A press release from the McHenry County Circuit Court:
22nd Judicial Circuit Receives Drug Court Enhancement Grant
(Woodstock, IL) The 22nd Judicial Circuit of McHenry County received notice from the Substance Abuse and Mental Health Services Administration (SAMSHA) that a Drug Court Enhancement Grant was being awarded to McHenry County in the amount of $295,095 per year, for a period of three years.
The 22nd Judicial Circuit has operated a drug court program since December, 2011 and has served nearly 100 individuals who are addicted to narcotics, primarily heroin.
This grant will provide the opportunity to expand services to 50 individuals each year, which includes
- patient treatment
- outpatient treatment
- Hepatitis B&C testing and
- case management services,
- new evidence based treatment groups, such as; Trauma Informed Moral Reconation Therapy, and medication assisted therapy.
Drug Court currently partners with Rosecrance, Centegra, the Gateway Foundation and the McHenry County Health Department; however this grant will help strengthen these collaborations and have greater impact on individuals suffering from drug addiction.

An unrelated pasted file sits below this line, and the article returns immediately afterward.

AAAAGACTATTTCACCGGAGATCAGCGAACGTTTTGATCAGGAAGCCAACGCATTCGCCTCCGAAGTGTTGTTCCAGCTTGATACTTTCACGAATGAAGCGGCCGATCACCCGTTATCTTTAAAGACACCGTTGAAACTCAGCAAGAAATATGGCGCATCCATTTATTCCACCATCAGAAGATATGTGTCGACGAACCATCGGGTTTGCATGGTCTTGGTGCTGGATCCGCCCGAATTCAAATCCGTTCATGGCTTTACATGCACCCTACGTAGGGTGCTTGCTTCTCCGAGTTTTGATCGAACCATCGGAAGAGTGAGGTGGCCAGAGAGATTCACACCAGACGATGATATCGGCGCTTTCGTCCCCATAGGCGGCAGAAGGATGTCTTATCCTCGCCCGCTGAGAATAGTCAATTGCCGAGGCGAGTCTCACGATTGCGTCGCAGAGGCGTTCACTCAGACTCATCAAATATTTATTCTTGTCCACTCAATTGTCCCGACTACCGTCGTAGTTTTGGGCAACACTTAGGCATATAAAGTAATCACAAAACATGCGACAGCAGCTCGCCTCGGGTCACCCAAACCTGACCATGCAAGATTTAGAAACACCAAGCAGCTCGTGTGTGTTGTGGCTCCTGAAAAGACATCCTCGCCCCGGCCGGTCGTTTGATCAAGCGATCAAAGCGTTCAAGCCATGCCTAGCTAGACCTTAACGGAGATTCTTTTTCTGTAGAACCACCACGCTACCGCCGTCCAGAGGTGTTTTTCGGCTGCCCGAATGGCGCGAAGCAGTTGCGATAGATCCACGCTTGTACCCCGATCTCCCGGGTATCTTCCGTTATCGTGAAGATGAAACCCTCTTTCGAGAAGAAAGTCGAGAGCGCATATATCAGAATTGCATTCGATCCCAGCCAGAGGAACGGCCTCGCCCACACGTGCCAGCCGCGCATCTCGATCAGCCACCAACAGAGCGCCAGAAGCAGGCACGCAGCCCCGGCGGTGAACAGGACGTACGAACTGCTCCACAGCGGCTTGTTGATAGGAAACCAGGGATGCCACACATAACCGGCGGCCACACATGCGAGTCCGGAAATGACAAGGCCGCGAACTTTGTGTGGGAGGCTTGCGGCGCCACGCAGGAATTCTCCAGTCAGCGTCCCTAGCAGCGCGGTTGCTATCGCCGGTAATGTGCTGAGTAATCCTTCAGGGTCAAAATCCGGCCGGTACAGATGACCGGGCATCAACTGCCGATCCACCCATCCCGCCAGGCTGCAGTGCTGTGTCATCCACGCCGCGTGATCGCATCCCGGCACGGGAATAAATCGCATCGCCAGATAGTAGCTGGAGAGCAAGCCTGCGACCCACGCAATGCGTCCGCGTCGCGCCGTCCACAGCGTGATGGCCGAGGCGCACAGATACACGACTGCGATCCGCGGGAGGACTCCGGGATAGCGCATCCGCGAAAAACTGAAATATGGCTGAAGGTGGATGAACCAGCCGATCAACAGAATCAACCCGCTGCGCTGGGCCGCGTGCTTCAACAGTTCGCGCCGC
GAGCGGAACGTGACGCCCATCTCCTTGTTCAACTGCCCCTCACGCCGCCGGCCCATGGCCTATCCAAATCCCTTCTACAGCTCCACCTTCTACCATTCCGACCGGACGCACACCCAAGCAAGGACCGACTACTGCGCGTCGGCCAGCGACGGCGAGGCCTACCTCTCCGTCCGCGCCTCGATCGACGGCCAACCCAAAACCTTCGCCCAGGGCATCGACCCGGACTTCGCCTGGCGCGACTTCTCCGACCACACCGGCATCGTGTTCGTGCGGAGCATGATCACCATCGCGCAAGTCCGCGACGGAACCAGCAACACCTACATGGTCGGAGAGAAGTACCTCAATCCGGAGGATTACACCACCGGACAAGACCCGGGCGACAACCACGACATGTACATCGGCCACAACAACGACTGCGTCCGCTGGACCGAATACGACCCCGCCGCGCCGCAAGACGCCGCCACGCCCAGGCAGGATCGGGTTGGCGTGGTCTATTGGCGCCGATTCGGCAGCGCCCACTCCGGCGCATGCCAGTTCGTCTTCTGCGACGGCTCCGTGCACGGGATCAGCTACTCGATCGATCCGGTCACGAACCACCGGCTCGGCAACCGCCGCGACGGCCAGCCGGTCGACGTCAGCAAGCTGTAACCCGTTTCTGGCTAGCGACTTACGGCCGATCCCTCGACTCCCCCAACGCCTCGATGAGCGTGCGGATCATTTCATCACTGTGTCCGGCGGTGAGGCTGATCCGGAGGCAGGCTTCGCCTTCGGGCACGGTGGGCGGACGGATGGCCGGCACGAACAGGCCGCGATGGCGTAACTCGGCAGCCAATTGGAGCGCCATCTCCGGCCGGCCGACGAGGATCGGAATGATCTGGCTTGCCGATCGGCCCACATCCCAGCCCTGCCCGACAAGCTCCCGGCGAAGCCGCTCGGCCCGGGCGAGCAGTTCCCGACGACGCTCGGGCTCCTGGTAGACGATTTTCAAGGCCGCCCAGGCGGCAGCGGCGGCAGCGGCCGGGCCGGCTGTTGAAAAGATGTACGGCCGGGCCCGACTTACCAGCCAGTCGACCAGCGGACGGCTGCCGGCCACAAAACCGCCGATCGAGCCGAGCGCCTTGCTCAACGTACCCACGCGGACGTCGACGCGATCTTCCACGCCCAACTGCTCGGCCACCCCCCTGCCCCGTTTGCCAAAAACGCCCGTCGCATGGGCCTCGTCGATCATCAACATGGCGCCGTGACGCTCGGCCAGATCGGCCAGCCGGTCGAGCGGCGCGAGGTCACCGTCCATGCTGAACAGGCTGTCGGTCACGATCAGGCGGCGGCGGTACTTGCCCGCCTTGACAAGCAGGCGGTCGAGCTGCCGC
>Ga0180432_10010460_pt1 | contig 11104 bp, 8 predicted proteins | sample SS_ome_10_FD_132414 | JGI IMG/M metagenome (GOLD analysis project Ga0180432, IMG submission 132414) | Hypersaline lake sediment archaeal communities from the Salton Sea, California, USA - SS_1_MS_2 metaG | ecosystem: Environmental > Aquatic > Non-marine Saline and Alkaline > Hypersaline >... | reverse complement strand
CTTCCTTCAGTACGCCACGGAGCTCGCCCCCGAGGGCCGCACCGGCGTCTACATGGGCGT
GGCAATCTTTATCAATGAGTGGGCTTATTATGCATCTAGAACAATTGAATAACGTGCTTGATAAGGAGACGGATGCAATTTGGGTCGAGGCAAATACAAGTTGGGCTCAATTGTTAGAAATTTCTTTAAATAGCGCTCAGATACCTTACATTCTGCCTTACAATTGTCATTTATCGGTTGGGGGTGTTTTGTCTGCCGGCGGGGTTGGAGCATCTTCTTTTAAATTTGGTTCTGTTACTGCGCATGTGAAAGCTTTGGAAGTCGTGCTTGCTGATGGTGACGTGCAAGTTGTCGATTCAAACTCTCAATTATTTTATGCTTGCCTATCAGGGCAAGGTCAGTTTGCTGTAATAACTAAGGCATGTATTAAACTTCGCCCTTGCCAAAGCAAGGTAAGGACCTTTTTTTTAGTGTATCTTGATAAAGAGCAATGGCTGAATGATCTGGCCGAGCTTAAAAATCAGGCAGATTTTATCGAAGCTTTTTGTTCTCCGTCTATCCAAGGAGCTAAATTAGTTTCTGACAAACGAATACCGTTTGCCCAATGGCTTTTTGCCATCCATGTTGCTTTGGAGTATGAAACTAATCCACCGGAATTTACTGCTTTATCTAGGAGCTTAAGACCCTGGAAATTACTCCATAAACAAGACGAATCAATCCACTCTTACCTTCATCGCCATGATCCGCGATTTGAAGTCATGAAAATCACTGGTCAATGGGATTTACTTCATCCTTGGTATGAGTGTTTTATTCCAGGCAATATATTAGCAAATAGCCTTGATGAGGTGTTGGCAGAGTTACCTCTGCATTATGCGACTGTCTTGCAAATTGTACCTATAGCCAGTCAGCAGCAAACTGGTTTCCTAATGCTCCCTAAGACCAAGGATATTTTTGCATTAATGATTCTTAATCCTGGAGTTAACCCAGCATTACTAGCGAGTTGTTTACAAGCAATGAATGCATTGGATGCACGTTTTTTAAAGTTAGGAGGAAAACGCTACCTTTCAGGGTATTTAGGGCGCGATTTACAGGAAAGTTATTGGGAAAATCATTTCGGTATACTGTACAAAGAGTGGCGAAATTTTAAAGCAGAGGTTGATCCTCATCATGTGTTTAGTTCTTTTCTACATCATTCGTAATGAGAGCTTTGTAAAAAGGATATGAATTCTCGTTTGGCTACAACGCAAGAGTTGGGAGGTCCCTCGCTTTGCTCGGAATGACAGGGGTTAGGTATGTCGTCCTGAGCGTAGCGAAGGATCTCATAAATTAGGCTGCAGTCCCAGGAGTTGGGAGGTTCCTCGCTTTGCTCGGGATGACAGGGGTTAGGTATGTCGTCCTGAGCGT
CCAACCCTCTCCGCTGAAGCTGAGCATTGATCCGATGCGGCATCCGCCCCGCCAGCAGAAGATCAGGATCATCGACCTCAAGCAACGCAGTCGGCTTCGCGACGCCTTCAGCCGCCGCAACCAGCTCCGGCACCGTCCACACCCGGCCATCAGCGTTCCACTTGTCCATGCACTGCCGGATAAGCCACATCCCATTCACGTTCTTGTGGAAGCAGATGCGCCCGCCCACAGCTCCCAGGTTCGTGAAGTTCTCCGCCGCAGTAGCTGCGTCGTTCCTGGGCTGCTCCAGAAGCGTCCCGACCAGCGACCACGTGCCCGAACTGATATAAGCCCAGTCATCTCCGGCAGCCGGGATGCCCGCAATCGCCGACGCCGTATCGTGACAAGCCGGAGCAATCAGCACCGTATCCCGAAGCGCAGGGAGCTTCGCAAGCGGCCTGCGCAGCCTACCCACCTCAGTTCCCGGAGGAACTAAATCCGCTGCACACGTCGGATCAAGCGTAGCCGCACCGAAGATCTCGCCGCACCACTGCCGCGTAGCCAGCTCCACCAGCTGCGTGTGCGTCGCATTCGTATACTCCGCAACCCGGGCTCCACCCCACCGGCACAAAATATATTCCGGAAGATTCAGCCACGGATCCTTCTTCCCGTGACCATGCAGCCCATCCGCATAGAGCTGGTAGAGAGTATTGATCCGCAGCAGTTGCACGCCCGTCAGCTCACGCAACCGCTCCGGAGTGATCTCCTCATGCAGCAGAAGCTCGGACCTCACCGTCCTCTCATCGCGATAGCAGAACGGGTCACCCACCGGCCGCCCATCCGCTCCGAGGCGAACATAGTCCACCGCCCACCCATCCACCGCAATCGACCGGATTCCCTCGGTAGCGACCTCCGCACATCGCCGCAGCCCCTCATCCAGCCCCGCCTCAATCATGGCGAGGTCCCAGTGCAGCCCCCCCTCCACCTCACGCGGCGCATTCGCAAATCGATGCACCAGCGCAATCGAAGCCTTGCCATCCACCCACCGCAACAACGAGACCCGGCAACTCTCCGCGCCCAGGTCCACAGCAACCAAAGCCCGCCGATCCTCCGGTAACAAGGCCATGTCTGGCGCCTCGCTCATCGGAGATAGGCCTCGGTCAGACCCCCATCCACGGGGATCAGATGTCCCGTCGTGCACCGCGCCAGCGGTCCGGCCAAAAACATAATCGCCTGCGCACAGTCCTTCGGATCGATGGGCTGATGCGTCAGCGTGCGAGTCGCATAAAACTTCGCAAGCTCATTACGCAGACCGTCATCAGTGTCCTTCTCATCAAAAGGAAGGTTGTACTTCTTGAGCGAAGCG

Jason Sterwerf, Director of the Office of Special Projects for the 22nd Judicial Circuit and author of the grant, said,
“This is an exciting opportunity for the drug court program to be able to enhance services and support for participants in the McHenry County Drug Court Program.”
The Drug Court exists to divert individuals who suffer from drug addiction, are at high risk to commit additional offenses and have a high need for treatment services, from the traditional criminal justice system and instead provides access to treatment, intensive probation services, drug testing and judicial oversight.
Nationally, 75% of individuals who successfully complete a drug court program are never rearrested.
Locally, 86% of the drug court participants who have graduated the program have not been rearrested as compared to the Illinois Department of Corrections, $1.2 billion dollar annual budget and a 48% re-arrest rate within three years.